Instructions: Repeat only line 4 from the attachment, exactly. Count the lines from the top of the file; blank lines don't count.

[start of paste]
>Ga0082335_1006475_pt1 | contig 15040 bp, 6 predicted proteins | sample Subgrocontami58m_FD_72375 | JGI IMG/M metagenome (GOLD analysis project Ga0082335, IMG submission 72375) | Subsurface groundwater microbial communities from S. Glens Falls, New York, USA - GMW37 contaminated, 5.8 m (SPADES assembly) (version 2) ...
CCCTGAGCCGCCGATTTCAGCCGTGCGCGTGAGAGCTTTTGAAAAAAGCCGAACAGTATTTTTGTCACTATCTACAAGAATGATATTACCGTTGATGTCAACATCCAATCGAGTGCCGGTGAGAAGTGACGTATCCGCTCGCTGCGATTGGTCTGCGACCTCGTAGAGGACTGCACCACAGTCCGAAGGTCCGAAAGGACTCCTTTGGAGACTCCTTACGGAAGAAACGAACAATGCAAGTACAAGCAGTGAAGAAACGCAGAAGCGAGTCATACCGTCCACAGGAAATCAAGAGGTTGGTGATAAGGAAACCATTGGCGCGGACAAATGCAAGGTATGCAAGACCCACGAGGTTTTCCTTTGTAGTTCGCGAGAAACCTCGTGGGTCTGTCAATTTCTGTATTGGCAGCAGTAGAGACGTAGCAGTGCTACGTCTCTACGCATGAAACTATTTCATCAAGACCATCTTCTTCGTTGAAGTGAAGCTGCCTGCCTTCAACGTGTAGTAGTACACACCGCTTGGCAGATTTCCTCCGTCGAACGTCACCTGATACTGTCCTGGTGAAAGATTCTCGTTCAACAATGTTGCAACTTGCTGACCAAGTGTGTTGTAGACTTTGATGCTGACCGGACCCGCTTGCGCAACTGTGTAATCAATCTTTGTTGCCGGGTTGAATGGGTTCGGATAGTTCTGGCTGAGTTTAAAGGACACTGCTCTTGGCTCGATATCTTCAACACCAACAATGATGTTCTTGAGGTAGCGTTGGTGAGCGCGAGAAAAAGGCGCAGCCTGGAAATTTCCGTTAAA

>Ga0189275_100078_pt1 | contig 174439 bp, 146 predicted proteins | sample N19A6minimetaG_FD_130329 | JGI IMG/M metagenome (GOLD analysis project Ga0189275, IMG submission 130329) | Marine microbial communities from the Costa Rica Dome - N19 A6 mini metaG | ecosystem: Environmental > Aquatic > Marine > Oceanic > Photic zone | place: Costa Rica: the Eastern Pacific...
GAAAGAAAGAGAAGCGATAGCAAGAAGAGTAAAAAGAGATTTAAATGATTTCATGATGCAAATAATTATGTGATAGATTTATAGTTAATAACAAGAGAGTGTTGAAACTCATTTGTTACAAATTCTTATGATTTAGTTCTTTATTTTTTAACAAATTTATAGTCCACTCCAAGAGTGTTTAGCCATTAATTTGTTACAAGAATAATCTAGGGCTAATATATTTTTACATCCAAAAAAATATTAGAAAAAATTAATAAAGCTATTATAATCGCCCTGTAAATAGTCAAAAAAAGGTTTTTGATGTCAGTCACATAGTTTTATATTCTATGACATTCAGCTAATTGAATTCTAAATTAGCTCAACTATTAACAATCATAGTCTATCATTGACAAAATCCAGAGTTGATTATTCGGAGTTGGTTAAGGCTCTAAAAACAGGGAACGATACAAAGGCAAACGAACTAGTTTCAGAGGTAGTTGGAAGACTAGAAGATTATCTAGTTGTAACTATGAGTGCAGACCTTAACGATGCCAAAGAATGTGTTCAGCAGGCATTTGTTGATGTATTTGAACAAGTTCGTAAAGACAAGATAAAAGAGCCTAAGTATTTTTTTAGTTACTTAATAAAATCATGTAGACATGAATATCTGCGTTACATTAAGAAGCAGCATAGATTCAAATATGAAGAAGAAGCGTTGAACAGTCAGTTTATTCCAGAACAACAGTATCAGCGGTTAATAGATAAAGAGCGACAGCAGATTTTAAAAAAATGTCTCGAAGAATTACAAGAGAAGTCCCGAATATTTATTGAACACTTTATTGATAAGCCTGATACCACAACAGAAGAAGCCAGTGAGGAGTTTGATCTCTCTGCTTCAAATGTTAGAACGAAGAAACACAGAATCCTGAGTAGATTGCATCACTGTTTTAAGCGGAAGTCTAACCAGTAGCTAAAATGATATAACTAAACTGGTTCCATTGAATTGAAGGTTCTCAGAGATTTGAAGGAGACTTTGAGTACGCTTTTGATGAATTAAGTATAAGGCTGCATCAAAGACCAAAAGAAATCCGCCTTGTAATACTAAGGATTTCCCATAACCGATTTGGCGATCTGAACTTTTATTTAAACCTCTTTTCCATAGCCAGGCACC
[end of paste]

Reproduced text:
GAAAGAAAGAGAAGCGATAGCAAGAAGAGTAAAAAGAGATTTAAATGATTTCATGATGCAAATAATTATGTGATAGATTTATAGTTAATAACAAGAGAGTGTTGAAACTCATTTGTTACAAATTCTTATGATTTAGTTCTTTATTTTTTAACAAATTTATAGTCCACTCCAAGAGTGTTTAGCCATTAATTTGTTACAAGAATAATCTAGGGCTAATATATTTTTACATCCAAAAAAATATTAGAAAAAATTAATAAAGCTATTATAATCGCCCTGTAAATAGTCAAAAAAAGGTTTTTGATGTCAGTCACATAGTTTTATATTCTATGACATTCAGCTAATTGAATTCTAAATTAGCTCAACTATTAACAATCATAGTCTATCATTGACAAAATCCAGAGTTGATTATTCGGAGTTGGTTAAGGCTCTAAAAACAGGGAACGATACAAAGGCAAACGAACTAGTTTCAGAGGTAGTTGGAAGACTAGAAGATTATCTAGTTGTAACTATGAGTGCAGACCTTAACGATGCCAAAGAATGTGTTCAGCAGGCATTTGTTGATGTATTTGAACAAGTTCGTAAAGACAAGATAAAAGAGCCTAAGTATTTTTTTAGTTACTTAATAAAATCATGTAGACATGAATATCTGCGTTACATTAAGAAGCAGCATAGATTCAAATATGAAGAAGAAGCGTTGAACAGTCAGTTTATTCCAGAACAACAGTATCAGCGGTTAATAGATAAAGAGCGACAGCAGATTTTAAAAAAATGTCTCGAAGAATTACAAGAGAAGTCCCGAATATTTATTGAACACTTTATTGATAAGCCTGATACCACAACAGAAGAAGCCAGTGAGGAGTTTGATCTCTCTGCTTCAAATGTTAGAACGAAGAAACACAGAATCCTGAGTAGATTGCATCACTGTTTTAAGCGGAAGTCTAACCAGTAGCTAAAATGATATAACTAAACTGGTTCCATTGAATTGAAGGTTCTCAGAGATTTGAAGGAGACTTTGAGTACGCTTTTGATGAATTAAGTATAAGGCTGCATCAAAGACCAAAAGAAATCCGCCTTGTAATACTAAGGATTTCCCATAACCGATTTGGCGATCTGAACTTTTATTTAAACCTCTTTTCCATAGCCAGGCACC